If your Boxer is munching on the occasional blade of grass, it’s unlikely to be a sign anything is wrong.
Grass eating is a common behavior in dogs, including wolves.
Contrary to popular belief, it’s only rarely associated with a dog feeling sick, and doesn’t ordinarily lead to vomiting.
Perhaps the most plausible explanation for grass eating is that it’s a hangover from a behavior that served dogs well in the past: eating grass as a form of roughage to help expel intestinal parasites.
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Reasons A Boxer Dog Might Eat Grass
There is no one definitive answer as to why dogs eat grass.
Various theories put forward to explain grass eating include:
- A response to nausea, designed to prompt vomiting in order to purge the stomach and resolve digestive upset
- Dietary supplementation in response to nutritional deficiency, especially lack of fiber
- Consumption of indigestible matter or roughage to expel intestinal parasites
- Pica disorder
- Scent concealing
There is not a lot of hard science to support any of these.
Here’s what is known.
Grass In Response To Nausea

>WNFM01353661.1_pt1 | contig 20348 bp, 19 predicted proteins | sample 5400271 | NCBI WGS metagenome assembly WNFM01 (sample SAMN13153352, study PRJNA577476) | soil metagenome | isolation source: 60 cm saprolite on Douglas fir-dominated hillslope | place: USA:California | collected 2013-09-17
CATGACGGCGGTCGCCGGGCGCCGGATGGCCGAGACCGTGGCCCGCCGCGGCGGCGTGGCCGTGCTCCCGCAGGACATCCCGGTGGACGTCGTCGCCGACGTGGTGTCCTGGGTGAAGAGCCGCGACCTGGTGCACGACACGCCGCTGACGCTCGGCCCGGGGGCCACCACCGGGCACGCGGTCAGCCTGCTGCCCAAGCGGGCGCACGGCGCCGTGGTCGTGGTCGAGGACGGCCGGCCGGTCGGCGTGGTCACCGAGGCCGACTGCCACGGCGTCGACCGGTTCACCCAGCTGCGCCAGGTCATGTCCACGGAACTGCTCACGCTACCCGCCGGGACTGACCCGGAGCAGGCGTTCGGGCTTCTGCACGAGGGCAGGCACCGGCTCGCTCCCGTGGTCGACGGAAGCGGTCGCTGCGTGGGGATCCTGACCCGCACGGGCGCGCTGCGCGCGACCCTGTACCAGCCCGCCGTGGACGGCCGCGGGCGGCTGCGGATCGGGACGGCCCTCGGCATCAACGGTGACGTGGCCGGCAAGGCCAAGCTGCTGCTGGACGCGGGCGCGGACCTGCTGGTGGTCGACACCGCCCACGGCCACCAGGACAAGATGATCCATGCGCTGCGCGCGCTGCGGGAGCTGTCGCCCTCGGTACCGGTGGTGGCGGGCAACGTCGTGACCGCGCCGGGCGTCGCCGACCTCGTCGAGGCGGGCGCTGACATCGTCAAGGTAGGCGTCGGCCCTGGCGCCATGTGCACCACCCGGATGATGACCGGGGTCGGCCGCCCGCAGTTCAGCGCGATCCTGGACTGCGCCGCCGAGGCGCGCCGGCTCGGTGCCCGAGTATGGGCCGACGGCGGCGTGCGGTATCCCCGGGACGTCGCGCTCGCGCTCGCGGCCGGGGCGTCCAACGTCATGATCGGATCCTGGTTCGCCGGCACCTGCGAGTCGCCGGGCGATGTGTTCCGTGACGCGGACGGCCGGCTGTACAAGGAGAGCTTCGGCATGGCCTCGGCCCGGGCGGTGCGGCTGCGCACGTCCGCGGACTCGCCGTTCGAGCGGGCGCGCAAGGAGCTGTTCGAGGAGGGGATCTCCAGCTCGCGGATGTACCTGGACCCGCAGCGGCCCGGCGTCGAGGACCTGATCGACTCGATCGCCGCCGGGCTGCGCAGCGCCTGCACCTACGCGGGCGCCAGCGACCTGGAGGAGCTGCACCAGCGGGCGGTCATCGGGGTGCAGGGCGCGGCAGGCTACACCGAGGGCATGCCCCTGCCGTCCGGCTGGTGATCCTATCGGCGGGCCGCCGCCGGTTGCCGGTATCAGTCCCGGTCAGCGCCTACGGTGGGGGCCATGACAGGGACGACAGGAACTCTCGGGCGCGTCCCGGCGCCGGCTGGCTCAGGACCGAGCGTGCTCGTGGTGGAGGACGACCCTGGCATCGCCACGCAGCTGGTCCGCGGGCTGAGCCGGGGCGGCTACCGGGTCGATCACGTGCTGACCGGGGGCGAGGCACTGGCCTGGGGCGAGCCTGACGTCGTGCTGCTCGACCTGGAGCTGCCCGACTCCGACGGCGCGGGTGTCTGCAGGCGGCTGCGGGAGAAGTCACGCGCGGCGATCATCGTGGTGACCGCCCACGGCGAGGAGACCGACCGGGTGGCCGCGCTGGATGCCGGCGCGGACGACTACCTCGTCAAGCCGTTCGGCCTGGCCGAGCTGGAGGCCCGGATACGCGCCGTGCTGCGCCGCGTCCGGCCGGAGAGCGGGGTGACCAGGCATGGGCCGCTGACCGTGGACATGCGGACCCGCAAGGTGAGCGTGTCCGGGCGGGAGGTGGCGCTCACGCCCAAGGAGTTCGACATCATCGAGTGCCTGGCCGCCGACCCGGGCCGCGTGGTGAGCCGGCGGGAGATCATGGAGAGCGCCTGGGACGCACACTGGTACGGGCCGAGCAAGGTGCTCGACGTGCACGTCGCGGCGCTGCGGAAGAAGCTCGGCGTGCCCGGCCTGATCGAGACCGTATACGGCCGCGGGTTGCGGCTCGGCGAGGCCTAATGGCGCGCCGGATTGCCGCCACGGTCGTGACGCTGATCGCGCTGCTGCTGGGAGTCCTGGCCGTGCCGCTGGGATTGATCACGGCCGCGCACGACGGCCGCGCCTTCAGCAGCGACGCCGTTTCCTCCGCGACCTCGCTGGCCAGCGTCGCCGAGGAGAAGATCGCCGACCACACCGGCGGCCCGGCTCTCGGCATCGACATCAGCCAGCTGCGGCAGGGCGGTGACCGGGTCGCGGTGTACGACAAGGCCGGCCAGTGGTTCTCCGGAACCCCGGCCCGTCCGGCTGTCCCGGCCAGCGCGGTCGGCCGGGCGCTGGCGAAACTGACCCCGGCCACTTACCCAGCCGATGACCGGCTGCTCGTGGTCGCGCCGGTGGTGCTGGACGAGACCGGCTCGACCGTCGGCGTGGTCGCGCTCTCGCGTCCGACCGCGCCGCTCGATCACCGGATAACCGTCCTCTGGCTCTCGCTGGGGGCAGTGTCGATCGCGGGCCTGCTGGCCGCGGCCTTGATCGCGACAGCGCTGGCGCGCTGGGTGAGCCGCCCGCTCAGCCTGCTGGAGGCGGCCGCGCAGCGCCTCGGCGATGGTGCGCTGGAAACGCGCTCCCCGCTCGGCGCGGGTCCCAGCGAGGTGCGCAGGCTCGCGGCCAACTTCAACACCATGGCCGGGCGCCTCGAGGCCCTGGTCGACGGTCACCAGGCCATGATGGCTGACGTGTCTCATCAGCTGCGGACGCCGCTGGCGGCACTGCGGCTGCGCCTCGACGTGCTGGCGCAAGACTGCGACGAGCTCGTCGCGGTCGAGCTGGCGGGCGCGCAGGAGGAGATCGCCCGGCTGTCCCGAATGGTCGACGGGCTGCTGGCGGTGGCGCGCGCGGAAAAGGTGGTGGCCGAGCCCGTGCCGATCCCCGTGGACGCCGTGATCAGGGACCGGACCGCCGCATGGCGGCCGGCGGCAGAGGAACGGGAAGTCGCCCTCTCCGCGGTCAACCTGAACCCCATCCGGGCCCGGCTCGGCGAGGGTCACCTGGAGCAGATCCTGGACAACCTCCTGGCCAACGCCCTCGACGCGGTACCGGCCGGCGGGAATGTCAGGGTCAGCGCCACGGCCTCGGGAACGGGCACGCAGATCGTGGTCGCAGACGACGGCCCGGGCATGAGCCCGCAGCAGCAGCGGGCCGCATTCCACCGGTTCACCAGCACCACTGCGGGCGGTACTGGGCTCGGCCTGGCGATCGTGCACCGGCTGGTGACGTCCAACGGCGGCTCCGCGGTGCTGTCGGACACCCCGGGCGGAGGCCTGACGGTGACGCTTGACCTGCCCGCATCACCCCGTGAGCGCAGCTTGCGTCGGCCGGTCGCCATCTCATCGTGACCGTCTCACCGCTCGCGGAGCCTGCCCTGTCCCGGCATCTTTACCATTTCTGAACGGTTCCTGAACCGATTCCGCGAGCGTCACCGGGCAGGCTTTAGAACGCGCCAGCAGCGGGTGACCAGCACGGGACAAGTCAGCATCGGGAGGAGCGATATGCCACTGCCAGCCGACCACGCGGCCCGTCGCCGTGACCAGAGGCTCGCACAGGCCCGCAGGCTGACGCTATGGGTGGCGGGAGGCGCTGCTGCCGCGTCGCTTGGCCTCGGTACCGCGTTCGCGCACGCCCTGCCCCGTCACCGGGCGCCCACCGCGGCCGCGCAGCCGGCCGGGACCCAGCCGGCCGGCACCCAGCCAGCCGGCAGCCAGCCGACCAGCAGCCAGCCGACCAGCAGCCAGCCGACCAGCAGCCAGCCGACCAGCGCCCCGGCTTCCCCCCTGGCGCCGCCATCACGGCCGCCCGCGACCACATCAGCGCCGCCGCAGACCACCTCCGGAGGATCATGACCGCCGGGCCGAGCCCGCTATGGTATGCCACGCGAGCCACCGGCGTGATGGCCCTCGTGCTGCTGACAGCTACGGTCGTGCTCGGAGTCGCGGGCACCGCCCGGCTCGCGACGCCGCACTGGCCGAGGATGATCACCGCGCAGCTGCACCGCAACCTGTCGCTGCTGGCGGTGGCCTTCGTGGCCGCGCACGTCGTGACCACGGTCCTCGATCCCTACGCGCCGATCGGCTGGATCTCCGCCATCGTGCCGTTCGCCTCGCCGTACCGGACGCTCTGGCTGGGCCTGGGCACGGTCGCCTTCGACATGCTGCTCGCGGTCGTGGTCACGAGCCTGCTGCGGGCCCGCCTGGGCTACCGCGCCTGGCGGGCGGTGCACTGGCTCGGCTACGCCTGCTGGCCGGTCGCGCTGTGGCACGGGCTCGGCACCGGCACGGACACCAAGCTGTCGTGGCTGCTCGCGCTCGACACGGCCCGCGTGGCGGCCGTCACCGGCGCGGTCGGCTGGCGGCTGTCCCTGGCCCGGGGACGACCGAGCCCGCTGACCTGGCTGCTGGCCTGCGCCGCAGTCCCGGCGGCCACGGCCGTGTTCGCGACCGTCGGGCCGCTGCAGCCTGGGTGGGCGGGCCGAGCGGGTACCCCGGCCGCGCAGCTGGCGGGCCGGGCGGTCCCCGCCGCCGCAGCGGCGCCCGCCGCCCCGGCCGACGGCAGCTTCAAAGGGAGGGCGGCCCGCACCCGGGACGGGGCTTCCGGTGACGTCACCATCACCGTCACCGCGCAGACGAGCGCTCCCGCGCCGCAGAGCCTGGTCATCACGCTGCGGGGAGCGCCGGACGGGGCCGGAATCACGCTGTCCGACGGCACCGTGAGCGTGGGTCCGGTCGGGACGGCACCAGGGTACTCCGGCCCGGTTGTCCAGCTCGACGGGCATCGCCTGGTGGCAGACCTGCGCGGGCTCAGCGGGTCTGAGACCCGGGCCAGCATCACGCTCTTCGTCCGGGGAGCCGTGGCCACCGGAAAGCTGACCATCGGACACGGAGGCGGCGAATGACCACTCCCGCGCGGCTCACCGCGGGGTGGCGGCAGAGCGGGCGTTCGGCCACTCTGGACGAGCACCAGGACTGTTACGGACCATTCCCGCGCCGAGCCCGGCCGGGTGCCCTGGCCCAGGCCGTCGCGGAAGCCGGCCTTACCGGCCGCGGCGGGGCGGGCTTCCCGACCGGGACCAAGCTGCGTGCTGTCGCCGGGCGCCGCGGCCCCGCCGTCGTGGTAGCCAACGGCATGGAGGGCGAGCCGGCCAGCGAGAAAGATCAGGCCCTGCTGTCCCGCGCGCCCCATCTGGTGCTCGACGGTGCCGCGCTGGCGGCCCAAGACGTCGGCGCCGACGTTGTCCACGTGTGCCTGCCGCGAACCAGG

A 2008 study conducted at the University of California, Davis concluded grass eating was normal behavior for dogs.
68 per cent of owners in the study observed their dogs eating grass on a daily or weekly basis.
It was not usually accompanied by signs of illness (8% of instances of grass eating) and only infrequently followed by vomiting (22%).
There is one standout exception to this.
A classic sign of acid reflux or gastro-esophageal reflux disease (GERD) is trying to eat leaves and even specks of dust on the floor.
If you observe grass eating in combination with drooling, neck stretching, jaw snapping, restlessness or compulsive air licking, your Boxer may be experiencing acid reflux.
Grass As A Source Of Fiber?
Since dogs are unable to digest grass, they’re unlikely to obtain much nutrition from consuming it.
The UC researchers noted that dogs whose diets included plants (vegetables or fruit) were just as likely to eat grass as dogs eating no plants.
They interpreted this to mean grass eating was not connected to dietary deficiency.
What about fiber deficiency?